Sometimes you listen to a song or a band that really strikes your ear in such a way that you instantly know it’s going to be a new standard in your regular rotation. Today’s band has been around a while, but didn’t really hit any mainstream until recently. I heard them back in 2005 for the first time; I’ve been hooked ever since.

Front man Dan Auerbach and drummer Patrick Carney met when they were eight years old living in Akron, Ohio. Living in the same neighborhood and coming from musical backgrounds solidified their friendship a young age. While they had very different interests outside of music—Dan was captain of the soccer team while Patrick was a social outcast—music always brought them back together.

Encouraged by their brothers, they began jamming together in 1996 with Dan learning guitar and Patrick on his drum set. They thought they’d try college together and keep with music, however that dream was short lived, and they dropped out of University of Akron in short order. Dan began performing at small town bars, but needed a demo to get any real traction. He asked Patrick to help him, and he said yes—but with the caveat that Dan find other musicians to fill out the band. Although he tried, none of the backing band showed and Dan and Patrick began jamming again, forming a band in 2001. They two made a blues-heavy demo and got picked up by a small label based out of Los Angeles. As they put it, it was “the only label that would sign them without seeing them first.”

Adopting the name The Black Keys from an artist diagnosed with schizophrenia, the duo was on their way. Their first gig was in a Cleveland ballroom in front of eight people. Their first album released in 2002 to no real success or fanfare. Fast forward a decade and I’m listening to El Camino, their seventh studio release from December 2011. One year prior to this release they began working with producer Danger Mouse and changed their style a bit. They went from blues-rock to a hybrid version that included some up-tempo sound and was a bit more poppy. The move was a good one. They won their first Grammy Award in 2011 and forged a new direction for the band.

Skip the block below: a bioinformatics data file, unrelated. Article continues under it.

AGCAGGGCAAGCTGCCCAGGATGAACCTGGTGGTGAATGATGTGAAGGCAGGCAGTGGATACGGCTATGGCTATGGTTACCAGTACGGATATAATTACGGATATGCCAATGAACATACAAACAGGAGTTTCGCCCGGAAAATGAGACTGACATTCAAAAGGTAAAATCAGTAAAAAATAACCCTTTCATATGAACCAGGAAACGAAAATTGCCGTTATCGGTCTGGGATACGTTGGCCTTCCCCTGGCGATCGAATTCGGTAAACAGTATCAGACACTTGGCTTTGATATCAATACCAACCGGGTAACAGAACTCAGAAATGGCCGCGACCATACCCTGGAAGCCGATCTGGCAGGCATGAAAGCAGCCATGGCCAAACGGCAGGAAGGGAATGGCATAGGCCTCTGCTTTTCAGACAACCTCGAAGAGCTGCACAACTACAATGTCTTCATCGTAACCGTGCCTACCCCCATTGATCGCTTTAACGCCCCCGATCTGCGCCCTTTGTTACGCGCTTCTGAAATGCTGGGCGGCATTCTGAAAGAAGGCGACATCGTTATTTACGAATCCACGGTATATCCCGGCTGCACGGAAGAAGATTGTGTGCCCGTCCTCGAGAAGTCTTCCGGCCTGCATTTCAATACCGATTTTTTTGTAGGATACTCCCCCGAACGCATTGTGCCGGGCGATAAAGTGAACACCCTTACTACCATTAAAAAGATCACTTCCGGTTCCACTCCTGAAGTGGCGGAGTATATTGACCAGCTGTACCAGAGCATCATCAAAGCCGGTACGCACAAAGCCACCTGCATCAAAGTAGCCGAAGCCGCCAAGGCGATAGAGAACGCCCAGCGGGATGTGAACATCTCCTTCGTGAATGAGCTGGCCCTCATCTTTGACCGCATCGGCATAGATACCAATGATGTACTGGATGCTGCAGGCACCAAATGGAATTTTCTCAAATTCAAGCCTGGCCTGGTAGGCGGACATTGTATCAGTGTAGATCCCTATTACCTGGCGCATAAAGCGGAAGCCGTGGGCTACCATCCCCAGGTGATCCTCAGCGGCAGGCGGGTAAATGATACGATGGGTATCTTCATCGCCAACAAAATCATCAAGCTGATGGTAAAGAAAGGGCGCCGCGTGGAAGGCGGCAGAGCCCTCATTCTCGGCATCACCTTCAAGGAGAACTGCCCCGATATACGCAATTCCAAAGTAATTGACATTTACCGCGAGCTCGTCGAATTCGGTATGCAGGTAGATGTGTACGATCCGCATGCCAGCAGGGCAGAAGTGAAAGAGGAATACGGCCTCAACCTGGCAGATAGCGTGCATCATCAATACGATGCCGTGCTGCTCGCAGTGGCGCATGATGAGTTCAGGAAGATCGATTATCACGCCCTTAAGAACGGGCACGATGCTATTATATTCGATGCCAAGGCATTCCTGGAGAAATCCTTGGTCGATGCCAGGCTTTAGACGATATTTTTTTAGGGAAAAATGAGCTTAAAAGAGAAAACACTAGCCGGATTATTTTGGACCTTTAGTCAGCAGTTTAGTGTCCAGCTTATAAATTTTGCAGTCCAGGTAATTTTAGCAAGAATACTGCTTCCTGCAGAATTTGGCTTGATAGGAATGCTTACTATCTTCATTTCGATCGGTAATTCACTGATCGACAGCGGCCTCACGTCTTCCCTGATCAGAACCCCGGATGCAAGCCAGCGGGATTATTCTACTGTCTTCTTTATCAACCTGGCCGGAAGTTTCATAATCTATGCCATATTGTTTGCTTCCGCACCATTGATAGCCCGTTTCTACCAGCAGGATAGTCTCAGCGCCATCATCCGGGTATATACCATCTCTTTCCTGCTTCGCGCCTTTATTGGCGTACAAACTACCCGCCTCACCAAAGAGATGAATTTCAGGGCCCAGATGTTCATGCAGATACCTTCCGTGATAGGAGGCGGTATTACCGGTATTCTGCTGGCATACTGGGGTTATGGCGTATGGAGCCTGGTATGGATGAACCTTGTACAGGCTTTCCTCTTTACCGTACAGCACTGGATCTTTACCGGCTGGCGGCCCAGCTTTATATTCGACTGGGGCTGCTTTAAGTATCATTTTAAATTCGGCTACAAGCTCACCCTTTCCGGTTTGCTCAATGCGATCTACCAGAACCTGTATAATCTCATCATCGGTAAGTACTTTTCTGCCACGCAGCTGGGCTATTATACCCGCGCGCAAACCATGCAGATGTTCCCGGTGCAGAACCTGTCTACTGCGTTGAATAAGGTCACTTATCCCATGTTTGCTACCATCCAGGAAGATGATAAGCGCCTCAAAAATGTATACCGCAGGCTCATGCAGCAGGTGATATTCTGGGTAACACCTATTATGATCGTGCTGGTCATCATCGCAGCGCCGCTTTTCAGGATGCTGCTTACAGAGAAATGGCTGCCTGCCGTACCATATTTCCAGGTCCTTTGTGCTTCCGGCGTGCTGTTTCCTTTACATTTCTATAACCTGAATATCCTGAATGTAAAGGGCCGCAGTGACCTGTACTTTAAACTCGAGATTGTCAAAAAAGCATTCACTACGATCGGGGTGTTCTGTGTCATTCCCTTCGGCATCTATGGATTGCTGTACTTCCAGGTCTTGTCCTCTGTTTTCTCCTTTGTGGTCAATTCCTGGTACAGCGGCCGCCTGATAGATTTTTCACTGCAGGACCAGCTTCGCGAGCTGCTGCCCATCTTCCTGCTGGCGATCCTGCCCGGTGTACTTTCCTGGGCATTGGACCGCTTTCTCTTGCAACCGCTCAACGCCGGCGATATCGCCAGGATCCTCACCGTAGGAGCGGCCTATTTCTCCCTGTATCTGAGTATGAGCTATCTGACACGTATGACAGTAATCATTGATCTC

El Camino was a follow up of sorts, being a bit more polished than their previous albums – moving away from the garage rock and into a fully legit rock band. The result was complete critical acclaim. Five Grammy nominations and three wins later, the band’s shift in theme really paid off. Sales wise, it’s Platinum in the states, with another five million or so sold worldwide. It is their best-selling album to date by a wide margin.

For some reason, talking about my favorite bands is always harder than talking about those I’m less familiar with, but I’ll give it a try. First and foremost, their entire catalog is outstanding, and their early work was truly a return to rock music. Albums like El Camino are a significant departure from that early work, but they still always pay tribute to their roots, in spite of a more pop appearance. Their live shows might be the absolute best I’ve ever seen. A duo on stage doesn’t necessarily give you the live hyped atmosphere, so they work their tails off to impress. Seeing Carney whale on the drum set, often putting on an extended solo—its truly a sight to see.

Often times you hear new music on the radio and it all just sort of blends together. That is the furthest thing from the truth with The Keys. Their sound is a blend of 70’s rock with modern composition, but still manages to give you that excitement when you first heard them out of the garage—unique is an understatement.

Now that I’ve thoroughly nerded out about one of my favorite bands, give them a try today. You’ll note that it’s the physical album today for $5.99, a tremendous value. Even if you’re a lonely boy, this will be sure to pick your spirits up.

Top 3 Tracks:


  1. Awesome Album. Most of these songs made my top 25 most played on iTunes. Sleeper pick for a song is definitely Mind Eraser. Last track on the Album.

    • Agreed, I love this whole thing start to finish. Initially it was such a departure from the ‘older’ Keys albums that I had to put it aside for a bit. But when I picked it back up, was shocked at some of the maintained garage sound. Turn Blue was a great follow up as well! Thanks for the comment!

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